Friday, 31 July 2009

So now what?

I've been procrastinating for too long. I hide here on this blog, fooling myself that I'm doing something useful. Whilst I love it, I need to concentrate more on promoting my work, sending stuff off to clients, maybe even doing some illustration work that I'm proud of. So forgive me if I scale down the frequency of my posts here. I aimed to write at least once a day and I've managed it, but sometimes, especially if I'm going off on some rant, or indulging in some pseudo-art-critic discourse, I spend far too long writing and not enough time drawing. Silly, really. But I'll still aim to be here nearly every weekday.

I'm signing off for the weekend, and I won't be back until Tuesday. Have a good one!

first thing for the day: an apology

to anyone who has left a comment on my blog - thank you so much, I really appreciate it - I feel humbled when you take the trouble to write something. I would probably have responded to every comment, only I'm having stupid amounts of trouble trying to comment on my own posts. Ridiculous, huh? My Firefox just doesn't like it and keeps trying to refresh the comments page, I can't update my Safari any more because of my ancient operating system (I need a new computer), and IE is, no surprises, a pain in the arse and says I can't accept cookies even though my settings say that I bloody well can! aaaaarrrgghgh! How annoying. I shall investigate other avenues.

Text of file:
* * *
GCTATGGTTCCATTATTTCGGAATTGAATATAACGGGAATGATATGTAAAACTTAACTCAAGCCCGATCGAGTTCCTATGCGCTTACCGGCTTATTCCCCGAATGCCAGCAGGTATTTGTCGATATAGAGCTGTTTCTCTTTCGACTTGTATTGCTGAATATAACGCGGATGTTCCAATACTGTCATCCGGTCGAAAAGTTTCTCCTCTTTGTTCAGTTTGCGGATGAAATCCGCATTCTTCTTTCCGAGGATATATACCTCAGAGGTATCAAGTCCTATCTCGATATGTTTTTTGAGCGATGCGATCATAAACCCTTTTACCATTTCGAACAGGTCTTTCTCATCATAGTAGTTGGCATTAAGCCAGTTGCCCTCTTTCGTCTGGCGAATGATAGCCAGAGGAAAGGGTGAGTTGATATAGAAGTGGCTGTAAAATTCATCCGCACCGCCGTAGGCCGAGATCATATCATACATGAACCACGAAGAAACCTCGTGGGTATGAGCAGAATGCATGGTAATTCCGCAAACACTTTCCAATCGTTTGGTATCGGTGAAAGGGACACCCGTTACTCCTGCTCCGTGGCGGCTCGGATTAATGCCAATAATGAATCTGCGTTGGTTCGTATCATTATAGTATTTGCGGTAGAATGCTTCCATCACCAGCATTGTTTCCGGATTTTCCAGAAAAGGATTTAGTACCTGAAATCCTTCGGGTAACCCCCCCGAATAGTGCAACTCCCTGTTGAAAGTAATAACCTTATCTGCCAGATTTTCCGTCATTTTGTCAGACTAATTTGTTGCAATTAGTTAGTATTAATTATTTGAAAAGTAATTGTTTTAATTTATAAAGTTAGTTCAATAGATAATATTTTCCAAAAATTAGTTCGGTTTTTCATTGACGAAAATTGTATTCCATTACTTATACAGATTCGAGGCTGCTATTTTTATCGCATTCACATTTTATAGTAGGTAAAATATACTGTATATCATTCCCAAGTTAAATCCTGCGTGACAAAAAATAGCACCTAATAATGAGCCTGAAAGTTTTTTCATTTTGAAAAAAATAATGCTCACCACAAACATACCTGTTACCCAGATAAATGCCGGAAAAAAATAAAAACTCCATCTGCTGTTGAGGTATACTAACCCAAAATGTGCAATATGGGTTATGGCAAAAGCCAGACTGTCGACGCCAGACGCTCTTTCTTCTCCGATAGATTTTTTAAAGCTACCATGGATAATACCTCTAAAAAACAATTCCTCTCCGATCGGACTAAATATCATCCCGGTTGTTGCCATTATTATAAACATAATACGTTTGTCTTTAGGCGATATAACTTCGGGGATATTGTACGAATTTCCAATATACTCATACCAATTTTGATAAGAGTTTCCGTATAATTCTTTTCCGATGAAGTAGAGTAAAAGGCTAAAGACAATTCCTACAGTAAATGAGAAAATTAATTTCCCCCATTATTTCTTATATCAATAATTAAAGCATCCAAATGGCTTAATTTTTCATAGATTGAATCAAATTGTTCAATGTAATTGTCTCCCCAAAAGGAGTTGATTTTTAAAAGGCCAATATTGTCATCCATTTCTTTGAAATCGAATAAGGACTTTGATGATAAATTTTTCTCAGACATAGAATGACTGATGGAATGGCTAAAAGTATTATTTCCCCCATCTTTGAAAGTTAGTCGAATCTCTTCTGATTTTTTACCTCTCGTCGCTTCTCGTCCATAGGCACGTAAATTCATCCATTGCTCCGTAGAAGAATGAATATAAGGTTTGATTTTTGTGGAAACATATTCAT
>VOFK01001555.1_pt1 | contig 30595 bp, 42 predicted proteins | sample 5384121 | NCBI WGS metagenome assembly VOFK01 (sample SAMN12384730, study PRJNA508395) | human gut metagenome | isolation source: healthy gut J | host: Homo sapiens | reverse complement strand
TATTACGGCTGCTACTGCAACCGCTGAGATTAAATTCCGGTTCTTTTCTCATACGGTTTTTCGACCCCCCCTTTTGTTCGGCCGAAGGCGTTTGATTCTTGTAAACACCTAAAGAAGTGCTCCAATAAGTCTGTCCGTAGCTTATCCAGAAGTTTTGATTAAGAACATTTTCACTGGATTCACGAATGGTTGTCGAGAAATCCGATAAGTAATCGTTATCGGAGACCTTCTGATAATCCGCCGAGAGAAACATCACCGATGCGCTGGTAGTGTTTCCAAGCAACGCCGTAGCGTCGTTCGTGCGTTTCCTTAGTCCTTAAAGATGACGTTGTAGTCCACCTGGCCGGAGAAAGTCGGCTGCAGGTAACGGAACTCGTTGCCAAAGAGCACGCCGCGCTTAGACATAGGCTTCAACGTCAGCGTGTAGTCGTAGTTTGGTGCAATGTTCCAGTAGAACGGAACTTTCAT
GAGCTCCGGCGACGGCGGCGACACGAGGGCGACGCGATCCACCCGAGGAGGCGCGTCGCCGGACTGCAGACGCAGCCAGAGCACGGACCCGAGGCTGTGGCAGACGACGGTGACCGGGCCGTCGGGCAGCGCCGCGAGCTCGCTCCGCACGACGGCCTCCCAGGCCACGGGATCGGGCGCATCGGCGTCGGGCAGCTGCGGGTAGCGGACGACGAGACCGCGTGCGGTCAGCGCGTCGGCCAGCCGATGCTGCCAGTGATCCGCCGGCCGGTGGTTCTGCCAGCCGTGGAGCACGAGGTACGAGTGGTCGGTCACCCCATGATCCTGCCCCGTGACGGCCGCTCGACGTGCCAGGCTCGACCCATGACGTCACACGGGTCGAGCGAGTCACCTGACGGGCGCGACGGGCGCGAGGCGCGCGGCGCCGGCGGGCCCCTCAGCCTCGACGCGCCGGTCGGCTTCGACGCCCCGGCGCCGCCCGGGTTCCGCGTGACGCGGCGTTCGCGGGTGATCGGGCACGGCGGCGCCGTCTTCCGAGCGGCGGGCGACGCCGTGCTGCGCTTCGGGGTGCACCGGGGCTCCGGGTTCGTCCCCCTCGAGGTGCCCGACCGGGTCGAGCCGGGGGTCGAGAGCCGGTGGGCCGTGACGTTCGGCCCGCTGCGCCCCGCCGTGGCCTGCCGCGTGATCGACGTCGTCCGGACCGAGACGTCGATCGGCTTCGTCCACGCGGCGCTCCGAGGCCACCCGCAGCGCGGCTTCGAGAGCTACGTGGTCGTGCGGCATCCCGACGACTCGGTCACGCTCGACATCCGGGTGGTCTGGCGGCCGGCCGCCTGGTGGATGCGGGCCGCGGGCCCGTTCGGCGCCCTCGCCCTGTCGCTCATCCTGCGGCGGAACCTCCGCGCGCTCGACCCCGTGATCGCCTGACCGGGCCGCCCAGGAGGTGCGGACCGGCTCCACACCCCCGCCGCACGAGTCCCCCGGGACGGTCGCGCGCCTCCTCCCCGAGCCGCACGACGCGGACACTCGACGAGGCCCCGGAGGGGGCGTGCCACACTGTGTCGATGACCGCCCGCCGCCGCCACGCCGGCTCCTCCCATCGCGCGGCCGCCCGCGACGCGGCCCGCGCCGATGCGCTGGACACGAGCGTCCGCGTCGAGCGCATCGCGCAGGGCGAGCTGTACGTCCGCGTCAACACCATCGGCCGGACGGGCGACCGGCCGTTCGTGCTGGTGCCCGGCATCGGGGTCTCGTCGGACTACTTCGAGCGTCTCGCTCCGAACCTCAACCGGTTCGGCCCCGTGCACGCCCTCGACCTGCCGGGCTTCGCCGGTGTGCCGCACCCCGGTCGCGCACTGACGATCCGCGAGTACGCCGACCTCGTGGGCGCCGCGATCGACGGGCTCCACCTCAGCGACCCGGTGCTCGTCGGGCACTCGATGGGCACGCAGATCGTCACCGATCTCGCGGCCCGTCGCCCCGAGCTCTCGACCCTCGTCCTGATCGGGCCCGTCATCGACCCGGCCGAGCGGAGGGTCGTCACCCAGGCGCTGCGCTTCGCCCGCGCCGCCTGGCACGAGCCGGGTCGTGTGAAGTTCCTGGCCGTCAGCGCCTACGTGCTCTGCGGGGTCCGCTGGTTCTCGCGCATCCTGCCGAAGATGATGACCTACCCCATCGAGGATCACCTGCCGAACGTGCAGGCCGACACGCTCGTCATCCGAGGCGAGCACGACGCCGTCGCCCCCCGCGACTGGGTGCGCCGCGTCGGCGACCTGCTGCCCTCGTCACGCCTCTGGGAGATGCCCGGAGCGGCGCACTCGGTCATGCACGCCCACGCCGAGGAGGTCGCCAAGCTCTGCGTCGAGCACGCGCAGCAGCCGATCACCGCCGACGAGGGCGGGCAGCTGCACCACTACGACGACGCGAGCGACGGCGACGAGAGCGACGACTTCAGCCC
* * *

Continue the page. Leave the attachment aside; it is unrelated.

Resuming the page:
Until then, I'm sorry if I'm silent. Thanks for reading! x

Thursday, 30 July 2009

recycled stationery geek

I have placed an order for some pin badges with this site whose prices and quantities seemed reasonable. I have to wait until late next week for them to arrive, though. How exciting! Meanwhile I've been designing packaging and yesterday I spent entirely too much time looking for biodegradable clear display bags. I found a good green stationery shop called Eco-Craft who sell them in lots of sizes, and I also like to use Recycled Paper Supplies, who do some good quality envelopes in not-too-bright colours and other stuff like card blanks and string made from scrap textiles. Wow, I can be really boring sometimes... I mean, I'm writing about blank stationery? Have I nothing better to do with my time?

Speaking of which, I've got another new animation job in the offing - it's just a maybe right now, but it is exactly the kind of thing I'd like to do if only I can get my grubby little hands on it. Fingers crossed today, please!

I should draw more humans. It might get me more work. Here is a pair of biker characters I drew last night:

Wednesday, 29 July 2009

cheer up!